7 Best Practices for Life Planners

A few weeks ago, I spoke at the Building Champions Experience. I spoke on the topic of “Making a Greater Difference Outside the Office.” I specifically focused on how the discipline of life planning had made that possible for me.

Man Sitting on a Dock with a Laptop - Photo courtesy of ©iStockphoto.com/Claudiad, Image #10484365

Photo courtesy of ©iStockphoto.com/Claudiad

Note: I originally learned about life planning in 2001 from Daniel Harkavy. He is the CEO and founder of Building Champions and the author of Becoming a Coaching Leader: The Proven Strategy for Building Your Own Team of Champions.

In my speech, I outlined seven best practices as it relates to life planning. Whether you are just getting started with life planning or have been doing it for several years, you can improve the effectiveness of your life planning by employing these seven practices.

  1. Recruit a life plan accountability partner. If you want to finish your life plan and make sure you actually implement it, recruit an accountability partner (see Ecclesiastes 4:9, 10). The best option is a coach who is trained in life planning. The next best option is a close friend who learns along with you. Regardless, having an accountability partner is an important key to success.
  2. Regard your life plan as a work in process. Don’t shoot for perfect—that day will never come. Instead, complete your first draft and assume it is a living document. You will revise it as necessary, always fine-tuning, always tweaking.
  3. Recognize the season you are in. Are you in a spring, summer, fall, or winter season? It makes a difference. You may not be able to do what I do. I may not be able to do what you do. The critical thing is to each be doing what we should be doing in this season of our lives, focusing on what really matters now.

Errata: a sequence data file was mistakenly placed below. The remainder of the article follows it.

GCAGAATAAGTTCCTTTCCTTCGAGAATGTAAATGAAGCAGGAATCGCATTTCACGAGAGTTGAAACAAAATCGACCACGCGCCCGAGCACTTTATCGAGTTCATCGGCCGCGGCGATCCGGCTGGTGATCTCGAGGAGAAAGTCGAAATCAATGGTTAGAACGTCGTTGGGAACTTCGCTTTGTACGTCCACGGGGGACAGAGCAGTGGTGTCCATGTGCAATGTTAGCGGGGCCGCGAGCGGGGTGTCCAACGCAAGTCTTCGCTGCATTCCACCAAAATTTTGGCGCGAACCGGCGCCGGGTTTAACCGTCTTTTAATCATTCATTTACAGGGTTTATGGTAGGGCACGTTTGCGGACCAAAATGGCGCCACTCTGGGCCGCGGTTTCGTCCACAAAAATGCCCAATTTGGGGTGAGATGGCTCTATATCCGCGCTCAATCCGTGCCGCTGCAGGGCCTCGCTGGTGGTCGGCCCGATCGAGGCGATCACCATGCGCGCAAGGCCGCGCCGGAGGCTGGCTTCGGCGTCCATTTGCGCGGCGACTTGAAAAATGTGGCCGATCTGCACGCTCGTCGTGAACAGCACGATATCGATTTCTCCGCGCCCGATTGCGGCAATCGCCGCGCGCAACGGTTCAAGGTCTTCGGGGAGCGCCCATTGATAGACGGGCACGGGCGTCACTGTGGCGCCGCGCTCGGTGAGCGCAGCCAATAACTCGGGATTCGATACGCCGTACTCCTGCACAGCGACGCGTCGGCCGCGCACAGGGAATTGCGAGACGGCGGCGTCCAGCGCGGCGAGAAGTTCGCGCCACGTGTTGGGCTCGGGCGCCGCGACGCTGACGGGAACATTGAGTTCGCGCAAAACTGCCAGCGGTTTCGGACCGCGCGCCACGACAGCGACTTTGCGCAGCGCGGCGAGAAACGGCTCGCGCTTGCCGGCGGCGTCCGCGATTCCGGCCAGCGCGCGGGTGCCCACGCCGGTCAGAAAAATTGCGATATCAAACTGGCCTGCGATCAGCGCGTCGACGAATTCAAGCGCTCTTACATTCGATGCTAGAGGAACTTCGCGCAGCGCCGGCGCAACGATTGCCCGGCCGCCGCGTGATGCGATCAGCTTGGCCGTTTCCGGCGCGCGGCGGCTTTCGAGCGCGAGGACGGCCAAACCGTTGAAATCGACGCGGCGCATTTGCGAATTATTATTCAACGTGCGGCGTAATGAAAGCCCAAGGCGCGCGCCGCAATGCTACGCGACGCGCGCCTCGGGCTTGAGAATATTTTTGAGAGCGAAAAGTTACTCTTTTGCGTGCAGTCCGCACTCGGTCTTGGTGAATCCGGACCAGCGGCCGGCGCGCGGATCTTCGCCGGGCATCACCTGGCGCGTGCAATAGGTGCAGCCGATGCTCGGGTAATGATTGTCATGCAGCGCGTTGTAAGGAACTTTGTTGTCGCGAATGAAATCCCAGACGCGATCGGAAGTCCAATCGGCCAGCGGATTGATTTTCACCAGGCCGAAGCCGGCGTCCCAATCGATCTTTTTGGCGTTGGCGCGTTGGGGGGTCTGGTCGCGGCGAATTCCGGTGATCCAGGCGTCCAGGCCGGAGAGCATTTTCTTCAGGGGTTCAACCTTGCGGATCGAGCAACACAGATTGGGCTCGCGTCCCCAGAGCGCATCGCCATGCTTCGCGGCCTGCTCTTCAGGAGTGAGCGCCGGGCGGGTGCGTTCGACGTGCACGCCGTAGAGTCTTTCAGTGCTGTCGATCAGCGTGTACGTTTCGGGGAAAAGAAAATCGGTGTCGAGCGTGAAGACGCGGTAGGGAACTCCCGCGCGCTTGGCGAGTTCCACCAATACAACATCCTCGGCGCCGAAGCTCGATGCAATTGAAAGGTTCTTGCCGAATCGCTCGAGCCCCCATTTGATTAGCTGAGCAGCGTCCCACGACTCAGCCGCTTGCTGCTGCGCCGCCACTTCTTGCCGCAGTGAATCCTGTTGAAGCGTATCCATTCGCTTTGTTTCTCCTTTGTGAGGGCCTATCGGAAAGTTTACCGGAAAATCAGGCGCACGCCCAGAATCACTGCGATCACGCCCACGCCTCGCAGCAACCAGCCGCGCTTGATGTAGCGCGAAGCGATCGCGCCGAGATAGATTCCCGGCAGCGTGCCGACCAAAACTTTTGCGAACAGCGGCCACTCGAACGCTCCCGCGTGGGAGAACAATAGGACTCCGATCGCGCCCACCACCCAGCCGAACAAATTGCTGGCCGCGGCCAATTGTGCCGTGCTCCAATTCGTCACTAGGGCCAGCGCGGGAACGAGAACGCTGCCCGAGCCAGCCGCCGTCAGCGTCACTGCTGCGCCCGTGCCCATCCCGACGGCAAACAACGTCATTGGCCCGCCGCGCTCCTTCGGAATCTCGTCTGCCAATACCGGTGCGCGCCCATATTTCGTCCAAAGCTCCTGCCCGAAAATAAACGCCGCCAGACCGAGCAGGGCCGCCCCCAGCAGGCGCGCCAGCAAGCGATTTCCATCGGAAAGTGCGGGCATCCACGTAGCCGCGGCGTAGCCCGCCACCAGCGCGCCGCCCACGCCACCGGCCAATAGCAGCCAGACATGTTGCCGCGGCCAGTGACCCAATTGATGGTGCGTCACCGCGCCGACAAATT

4. Realign your priorities as needed. Earlier in my life, my children were a high priority. Friends were a lower priority. Community service wasn’t even on the list. Now that has changed. This is natural. You have to adjust your priorities as circumstances change. Be flexible—while remaining true to your values.
  5. Review your life plan weekly. It is not a document you finish and then file away. The key to implementation is visibility. You must review your life plan on a regular basis. Daily is too much for me. Monthly is not frequent enough. In my experience, weekly is just right. I review my life plan as part of my Weekly Review Process.
  6. Revise your life plan quarterly. Plans are only useful if they are relevant. Your circumstances can change quickly. Your action plans must shift accordingly. That’s why I recommend getting away for a half-day to day-and-a-half on a quarterly basis. Use part of this time to review your life plan and revise it. I refer to this as the Quarterly Review.
  7. Reserve time annually for your most important priorities. This has been a huge help to me, particularly as things got crazy. I reserve the week between Christmas an New Years to plan out the coming year. I don’t plan every detail—far from it. But I do put the big rocks in the jar first by scheduling my most important priorities. I have created a tool for this called the Annual Time Block.

Trust me. I don’t have life planning all figured out. I am still learning and adjusting. But after a decade as a practitioner, I wanted to share these “best practices” with you in the hope that they will benefit you on your journey to living with more intention.

Question: What best practices have you discovered with regard to life planning? You can leave a comment by clicking here.

Last modified on February 1st, 2024 at 7:30 pm

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